Airpower Genesis

Nov. 1, 2008

He was a young Army officer, keen on flying. Within five years of exiting West Point, he had learned to pilot an aircraft, chased Mexican bandits south of the border, and acquired an MIT degree in aeronautical engineering. More importantly, this airman was the first US military man to produce a comprehensive and detailed plan for strategic bombing.

Who was it? Billy Mitchell? Benny Foulois? Hap Arnold? No, Edgar Staley Gorrell.

Few today have even heard of Gorrell, much less know anything about his foundational role in development of long-range airpower. Yet it was his straightforward exposition of potential targets, mission profiles, and objectives that gave a conceptual form to most aspects of World War II’s vast Combined Bomber Offensive.

Lt. Herbert Dargue and Lt. Edgar Gorrell, photographed in Mexico during the Punitive Expedition in 1916.

And he did it 25 years earlier—during World War I.

Gorrell’s signature piece was a US Air Service paper entitled “Strategical Bombardment,” which he penned in France in November 1917. It was an action plan for what Gorrell called “a new policy of attacking the enemy” with sustained, strategic bombardment, day and night. This was the first official, stand-alone exposition of strategic bombardment an airman ever produced.

The “earliest, clearest, and least known statement of the American conception of the employment of airpower” was the way it was described, years later, by Laurence S. Kuter, a senior World War II planner who retired as a general in 1962.

“Nap” Gorrell was born in Baltimore in 1891 and graduated from West Point in 1912. He served two years in Alaska, then entered pilot training at North Island, in San Diego, in 1915. It was the next year, though, that he experienced the gritty side of airpower, up close and personal, in Mexico.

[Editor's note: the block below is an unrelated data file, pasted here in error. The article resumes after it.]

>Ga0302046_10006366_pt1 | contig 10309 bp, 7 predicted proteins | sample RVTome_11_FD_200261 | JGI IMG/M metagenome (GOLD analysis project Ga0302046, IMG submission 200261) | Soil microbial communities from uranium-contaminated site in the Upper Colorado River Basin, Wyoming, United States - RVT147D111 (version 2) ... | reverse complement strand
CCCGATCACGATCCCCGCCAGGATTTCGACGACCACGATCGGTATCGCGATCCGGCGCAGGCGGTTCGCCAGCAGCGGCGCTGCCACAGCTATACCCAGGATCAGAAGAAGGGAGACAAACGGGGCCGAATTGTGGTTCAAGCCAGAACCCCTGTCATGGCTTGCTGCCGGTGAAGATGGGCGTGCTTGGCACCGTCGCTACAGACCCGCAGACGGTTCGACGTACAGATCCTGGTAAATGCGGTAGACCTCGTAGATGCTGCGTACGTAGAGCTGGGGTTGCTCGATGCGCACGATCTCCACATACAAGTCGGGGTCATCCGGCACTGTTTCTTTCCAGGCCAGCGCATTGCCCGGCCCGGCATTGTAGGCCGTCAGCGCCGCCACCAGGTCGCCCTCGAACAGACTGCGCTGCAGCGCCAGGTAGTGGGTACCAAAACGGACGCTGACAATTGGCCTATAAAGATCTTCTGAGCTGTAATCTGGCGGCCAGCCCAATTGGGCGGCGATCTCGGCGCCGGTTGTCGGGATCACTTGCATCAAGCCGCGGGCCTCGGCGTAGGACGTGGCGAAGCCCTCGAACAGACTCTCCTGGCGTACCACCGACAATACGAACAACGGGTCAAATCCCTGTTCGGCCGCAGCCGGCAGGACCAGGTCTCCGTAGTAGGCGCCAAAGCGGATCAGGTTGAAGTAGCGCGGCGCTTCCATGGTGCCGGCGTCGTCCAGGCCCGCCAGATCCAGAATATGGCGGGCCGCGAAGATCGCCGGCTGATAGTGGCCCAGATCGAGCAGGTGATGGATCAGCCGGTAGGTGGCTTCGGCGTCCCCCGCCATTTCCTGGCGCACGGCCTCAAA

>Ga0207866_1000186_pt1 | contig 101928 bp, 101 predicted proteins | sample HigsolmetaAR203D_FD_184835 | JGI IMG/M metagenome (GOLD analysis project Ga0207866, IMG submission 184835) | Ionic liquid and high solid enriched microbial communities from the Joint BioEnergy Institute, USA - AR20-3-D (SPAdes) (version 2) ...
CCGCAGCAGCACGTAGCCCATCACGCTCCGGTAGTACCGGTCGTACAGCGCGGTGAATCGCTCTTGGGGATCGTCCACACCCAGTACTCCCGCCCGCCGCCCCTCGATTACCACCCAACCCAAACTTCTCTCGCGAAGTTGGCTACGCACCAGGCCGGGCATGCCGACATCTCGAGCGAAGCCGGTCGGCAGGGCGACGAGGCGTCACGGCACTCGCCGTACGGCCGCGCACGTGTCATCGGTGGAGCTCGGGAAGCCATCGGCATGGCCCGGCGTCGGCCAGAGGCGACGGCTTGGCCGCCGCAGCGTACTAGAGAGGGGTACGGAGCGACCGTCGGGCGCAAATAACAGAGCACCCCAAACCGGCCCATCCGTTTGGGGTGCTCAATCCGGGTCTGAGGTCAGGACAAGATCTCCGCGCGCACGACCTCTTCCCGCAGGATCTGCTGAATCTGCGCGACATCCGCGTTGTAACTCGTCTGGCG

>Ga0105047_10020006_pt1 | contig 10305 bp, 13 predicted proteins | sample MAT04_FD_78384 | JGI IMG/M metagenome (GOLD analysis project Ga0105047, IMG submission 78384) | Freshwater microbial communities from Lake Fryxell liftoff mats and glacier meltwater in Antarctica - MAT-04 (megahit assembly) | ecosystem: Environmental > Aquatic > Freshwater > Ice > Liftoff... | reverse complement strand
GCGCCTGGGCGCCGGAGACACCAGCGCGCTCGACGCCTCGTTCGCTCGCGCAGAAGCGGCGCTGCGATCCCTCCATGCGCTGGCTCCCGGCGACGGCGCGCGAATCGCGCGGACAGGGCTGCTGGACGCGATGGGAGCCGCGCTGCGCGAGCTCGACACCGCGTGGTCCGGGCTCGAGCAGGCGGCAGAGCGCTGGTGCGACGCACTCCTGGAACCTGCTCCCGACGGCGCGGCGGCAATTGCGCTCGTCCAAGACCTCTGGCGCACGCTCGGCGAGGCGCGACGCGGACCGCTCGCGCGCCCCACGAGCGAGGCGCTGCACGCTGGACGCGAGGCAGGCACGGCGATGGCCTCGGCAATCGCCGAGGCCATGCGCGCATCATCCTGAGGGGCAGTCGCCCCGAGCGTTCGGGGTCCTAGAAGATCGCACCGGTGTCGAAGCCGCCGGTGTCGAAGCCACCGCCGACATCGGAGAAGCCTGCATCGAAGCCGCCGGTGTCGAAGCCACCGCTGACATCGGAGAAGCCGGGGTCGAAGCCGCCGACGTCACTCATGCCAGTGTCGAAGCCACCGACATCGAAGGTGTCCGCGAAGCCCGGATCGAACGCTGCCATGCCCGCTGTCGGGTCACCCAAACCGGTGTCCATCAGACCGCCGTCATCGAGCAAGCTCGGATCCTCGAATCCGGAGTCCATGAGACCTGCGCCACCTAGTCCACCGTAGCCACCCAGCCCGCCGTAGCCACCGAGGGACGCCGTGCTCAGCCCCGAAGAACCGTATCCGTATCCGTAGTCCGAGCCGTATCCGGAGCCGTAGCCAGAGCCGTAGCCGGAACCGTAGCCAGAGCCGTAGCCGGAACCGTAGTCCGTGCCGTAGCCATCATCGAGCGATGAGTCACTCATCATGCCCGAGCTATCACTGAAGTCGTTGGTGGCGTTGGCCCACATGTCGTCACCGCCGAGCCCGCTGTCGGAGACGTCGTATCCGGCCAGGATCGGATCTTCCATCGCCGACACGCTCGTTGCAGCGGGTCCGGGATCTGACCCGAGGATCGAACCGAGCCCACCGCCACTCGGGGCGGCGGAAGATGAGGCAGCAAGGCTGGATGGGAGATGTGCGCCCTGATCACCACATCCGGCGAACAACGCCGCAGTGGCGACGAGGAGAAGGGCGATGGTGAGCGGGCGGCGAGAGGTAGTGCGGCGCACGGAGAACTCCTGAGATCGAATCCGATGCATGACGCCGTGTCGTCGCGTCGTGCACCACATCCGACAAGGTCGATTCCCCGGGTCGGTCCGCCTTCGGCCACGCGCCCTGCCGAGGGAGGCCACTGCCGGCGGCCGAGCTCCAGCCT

He was part of a small group of airmen selected for the first Army air operation, the so-called Punitive Expedition into Mexico. It was mounted after Mexican revolutionary Francisco “Pancho” Villa and 500 gunmen on March 9, 1916 crossed the border and attacked the US Army’s 13th Cavalry Regiment based in Columbus, N.M. Ten US soldiers and eight civilians were killed.

President Woodrow Wilson responded on March 15 by ordering Brig. Gen. John J. “Black Jack” Pershing to lead an expedition to track down Villa. The Mexican Expedition began the next day, March 16, 1916. Because Villa had scattered his forces, Pershing brought along some of the aviation section’s new airplanes to provide the needed reconnaissance. Deployment of the 1st Aero Squadron thus became the first expeditionary operation by America’s airmen.

And a modest beginning it was. On March 13, 1916, 11 junior officers and 82 enlisted men departed Ft. Sam Houston, Tex., for Columbus. They set out with a force of eight Curtiss JN-3 two-place biplanes, 10 trucks, and one automobile. Reconnaissance flights got under way on March 16. Within days, the number of operational aircraft was whittled down by accidents and weather, while operations constantly ran afoul of mountains and stone-throwing Mexican mobs.

Gorrell and his squadron mates persevered through rain, hail, and forced landings. The venture gave Gorrell a firsthand look at operations and the limits of equipment and organization. They stuck it out until Aug. 15, 1916. For Gorrell and his fellow aviators, it was a good introduction to the vastly bigger challenge to be faced when the US entered the World War in April 1917.